Changing with the times
For the longest time a discus thrower named Tim Vollmer was given credit for the high school record with the college-weight implement. Years later Vollmer himself admitted that he got away with using a lighter high school discus.
Vollmer fessed up and Shepard used his best legitimate effort.
Although Shepard is not hung up on many of the stats his peers cling to, like the affect of altitude and requiring four schools to be in a meet for a record to be considered, he isn't blind to the affects of wind and timing devises.
Shepard will accept a record from a dual meet provided there are accurate wind gauges, fully automatic timing and creditable coaches.
"If you have a dual meet and you know it's well-officiated, why not?" asks Shepard, fully aware that the National Federation would swoon if asked the same question. "We're more concerned about how the mark was officiated than the kind of meet.
"We don't agree (with the National Federation) and that's OK."
He tells the story of marks from Texas state meets, which he attended until recently, where both fully electronic and hand times were recorded for 20 straight years.
"Because the hand times were faster when they converted them, they just reported the hand times," said Shepard, who went to his first meet with his dad at the age of six in 1941. "That happened for a long time. When they finally went to fully automatic, many of the records were questioned and rightfully so. Instead of adding (the standard hand-automatic conversion) .24 for example to Roy Martin's 20.0 for 200 meters, they just added a zero and made it 20.00. We found the fully electronic reading and it was 20.13, which is still the national record."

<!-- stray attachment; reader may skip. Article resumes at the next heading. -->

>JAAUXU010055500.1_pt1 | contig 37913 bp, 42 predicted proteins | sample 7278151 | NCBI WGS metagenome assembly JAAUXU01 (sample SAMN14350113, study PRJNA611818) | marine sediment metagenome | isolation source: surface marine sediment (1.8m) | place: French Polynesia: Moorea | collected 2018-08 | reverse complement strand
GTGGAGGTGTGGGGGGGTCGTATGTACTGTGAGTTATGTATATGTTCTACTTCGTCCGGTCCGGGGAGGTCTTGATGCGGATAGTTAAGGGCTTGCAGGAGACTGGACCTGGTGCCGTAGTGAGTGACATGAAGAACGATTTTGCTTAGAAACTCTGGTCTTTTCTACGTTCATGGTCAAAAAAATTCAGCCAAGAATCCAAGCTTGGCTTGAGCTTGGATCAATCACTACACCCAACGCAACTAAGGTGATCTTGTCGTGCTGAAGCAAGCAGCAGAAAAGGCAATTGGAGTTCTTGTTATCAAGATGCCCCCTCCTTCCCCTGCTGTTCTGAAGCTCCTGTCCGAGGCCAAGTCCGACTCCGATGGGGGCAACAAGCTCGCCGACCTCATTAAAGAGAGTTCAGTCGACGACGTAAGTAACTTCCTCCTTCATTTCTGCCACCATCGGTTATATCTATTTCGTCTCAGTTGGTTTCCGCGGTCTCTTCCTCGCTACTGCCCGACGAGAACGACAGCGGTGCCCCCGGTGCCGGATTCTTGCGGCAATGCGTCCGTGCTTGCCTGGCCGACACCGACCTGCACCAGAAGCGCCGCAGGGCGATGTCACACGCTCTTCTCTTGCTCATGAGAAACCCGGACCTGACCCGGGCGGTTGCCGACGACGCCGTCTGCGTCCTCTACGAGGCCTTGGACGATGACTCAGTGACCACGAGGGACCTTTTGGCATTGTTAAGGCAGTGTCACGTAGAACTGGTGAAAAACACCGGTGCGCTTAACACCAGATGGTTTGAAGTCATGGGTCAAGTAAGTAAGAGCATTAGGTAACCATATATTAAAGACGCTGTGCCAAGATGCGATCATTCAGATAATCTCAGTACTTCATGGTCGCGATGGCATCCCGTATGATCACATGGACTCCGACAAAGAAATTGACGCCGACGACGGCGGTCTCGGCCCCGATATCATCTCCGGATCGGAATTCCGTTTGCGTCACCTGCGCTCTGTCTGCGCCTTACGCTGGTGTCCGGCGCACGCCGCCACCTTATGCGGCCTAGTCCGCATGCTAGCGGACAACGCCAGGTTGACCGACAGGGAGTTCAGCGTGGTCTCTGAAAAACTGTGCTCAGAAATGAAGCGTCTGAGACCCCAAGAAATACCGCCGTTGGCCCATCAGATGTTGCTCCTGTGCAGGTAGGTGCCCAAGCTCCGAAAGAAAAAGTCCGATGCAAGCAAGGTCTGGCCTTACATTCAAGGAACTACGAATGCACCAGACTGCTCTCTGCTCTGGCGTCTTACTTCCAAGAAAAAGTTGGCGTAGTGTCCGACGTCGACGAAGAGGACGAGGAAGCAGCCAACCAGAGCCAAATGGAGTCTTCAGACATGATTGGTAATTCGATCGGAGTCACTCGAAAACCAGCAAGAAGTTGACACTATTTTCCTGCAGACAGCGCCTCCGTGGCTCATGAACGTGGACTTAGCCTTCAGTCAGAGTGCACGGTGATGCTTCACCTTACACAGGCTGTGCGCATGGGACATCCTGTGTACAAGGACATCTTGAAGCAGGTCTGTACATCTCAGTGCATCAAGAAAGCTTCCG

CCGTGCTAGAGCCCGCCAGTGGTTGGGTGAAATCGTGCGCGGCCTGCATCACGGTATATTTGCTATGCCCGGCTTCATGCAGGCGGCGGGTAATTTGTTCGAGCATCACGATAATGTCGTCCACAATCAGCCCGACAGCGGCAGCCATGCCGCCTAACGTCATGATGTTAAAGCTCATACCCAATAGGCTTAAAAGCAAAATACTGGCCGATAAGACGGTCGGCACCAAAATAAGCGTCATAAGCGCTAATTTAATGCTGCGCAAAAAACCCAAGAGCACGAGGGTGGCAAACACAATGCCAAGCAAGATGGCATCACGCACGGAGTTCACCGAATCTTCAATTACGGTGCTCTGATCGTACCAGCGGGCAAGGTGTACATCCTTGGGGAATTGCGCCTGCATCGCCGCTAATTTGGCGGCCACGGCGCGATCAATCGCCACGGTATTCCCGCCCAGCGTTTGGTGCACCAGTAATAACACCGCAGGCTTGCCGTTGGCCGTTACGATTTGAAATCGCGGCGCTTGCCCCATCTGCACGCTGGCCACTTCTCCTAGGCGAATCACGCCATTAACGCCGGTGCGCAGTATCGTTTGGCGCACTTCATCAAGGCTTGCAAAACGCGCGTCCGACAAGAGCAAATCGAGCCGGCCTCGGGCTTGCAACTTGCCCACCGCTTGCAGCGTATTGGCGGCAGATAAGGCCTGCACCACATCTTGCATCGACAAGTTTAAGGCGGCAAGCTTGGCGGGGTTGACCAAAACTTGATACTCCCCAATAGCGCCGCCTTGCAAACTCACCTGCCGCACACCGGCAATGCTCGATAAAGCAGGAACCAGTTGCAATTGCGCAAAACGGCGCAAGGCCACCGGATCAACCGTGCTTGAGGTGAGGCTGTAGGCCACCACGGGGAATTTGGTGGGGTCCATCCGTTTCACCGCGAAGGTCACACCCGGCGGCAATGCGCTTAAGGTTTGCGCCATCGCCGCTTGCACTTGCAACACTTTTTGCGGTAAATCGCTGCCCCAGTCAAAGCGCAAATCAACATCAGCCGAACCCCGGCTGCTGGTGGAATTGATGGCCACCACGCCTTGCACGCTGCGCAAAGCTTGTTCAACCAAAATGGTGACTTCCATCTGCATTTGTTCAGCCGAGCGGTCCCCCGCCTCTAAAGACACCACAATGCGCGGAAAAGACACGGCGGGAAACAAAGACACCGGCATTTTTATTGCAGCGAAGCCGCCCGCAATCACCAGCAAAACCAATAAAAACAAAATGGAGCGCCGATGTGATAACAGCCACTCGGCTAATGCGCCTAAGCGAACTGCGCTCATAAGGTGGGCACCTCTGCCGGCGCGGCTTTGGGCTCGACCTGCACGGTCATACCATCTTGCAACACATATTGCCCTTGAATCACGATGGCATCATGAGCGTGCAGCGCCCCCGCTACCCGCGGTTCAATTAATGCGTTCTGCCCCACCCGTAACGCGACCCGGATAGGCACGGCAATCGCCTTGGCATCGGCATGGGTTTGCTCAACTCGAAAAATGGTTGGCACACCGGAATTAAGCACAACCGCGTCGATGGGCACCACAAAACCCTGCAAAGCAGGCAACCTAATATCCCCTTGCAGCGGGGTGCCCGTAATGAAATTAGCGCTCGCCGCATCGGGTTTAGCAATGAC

But he also admits that modern technology is helpful in determining questionable performances. He can scan a complete result on the computer in 20 seconds. While others might watch video of a 100-meter race to see who won, Shepard finds himself looking for evidence of wind conditions like flags being straight out, a potential sign of an excess breeze.
He tries to limit his list from 100 to 150 names while Kennedy has between 300 and 400.
"Having that many names does provide a good data base," said Shepard of Kennedy's list which is an open window for athletes to watch in the future.
The two are good friends and often help each other get splits when they both attend the same meet. Both have numerous sources to help gather information and they keep those secret so coaches aren't tempted to try to influence them.
"Jack is very meticulous in what he does," says Kennedy, former Los Angeles Times sports writer who went from collecting coins as a youngster to searching for track performances and joined Shepard in 1982 in organizing his half of the lists for Track and Field News.
"He approaches things in a very organized way so he can utilize his time very well."
Kennedy says gathering girls performances is probably a little harder than boys because until recently there were fewer sources. He, like Shepard, scans thousands of results.
"We've gone from famine to feast," he says. "For example, last weekend in Texas alone there were more than 80 meets. Not dual meets, we're talking about 80 invitationals. They're not all big ones but you never know where a quality mark will be."